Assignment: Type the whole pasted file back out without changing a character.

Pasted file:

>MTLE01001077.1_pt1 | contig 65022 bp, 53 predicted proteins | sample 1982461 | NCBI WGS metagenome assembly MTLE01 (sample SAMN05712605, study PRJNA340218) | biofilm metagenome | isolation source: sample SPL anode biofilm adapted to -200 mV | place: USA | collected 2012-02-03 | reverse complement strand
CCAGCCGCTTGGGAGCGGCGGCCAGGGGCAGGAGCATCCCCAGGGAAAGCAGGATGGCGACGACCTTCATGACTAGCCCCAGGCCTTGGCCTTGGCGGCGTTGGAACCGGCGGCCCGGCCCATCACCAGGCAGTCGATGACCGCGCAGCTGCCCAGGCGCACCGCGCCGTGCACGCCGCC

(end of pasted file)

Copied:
>MTLE01001077.1_pt1 | contig 65022 bp, 53 predicted proteins | sample 1982461 | NCBI WGS metagenome assembly MTLE01 (sample SAMN05712605, study PRJNA340218) | biofilm metagenome | isolation source: sample SPL anode biofilm adapted to -200 mV | place: USA | collected 2012-02-03 | reverse complement strand
CCAGCCGCTTGGGAGCGGCGGCCAGGGGCAGGAGCATCCCCAGGGAAAGCAGGATGGCGACGACCTTCATGACTAGCCCCAGGCCTTGGCCTTGGCGGCGTTGGAACCGGCGGCCCGGCCCATCACCAGGCAGTCGATGACCGCGCAGCTGCCCAGGCGCACCGCGCCGTGCACGCCGCC